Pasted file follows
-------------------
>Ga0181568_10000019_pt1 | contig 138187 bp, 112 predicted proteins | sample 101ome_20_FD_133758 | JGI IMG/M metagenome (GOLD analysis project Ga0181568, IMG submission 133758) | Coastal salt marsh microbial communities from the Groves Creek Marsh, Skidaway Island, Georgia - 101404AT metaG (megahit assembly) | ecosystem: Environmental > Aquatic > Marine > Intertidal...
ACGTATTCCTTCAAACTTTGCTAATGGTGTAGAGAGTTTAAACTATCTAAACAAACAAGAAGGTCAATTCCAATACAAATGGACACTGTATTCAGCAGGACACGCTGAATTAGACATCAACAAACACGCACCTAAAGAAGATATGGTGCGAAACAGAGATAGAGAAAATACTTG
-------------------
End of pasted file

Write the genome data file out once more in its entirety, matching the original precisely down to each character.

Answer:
>Ga0181568_10000019_pt1 | contig 138187 bp, 112 predicted proteins | sample 101ome_20_FD_133758 | JGI IMG/M metagenome (GOLD analysis project Ga0181568, IMG submission 133758) | Coastal salt marsh microbial communities from the Groves Creek Marsh, Skidaway Island, Georgia - 101404AT metaG (megahit assembly) | ecosystem: Environmental > Aquatic > Marine > Intertidal...
ACGTATTCCTTCAAACTTTGCTAATGGTGTAGAGAGTTTAAACTATCTAAACAAACAAGAAGGTCAATTCCAATACAAATGGACACTGTATTCAGCAGGACACGCTGAATTAGACATCAACAAACACGCACCTAAAGAAGATATGGTGCGAAACAGAGATAGAGAAAATACTTG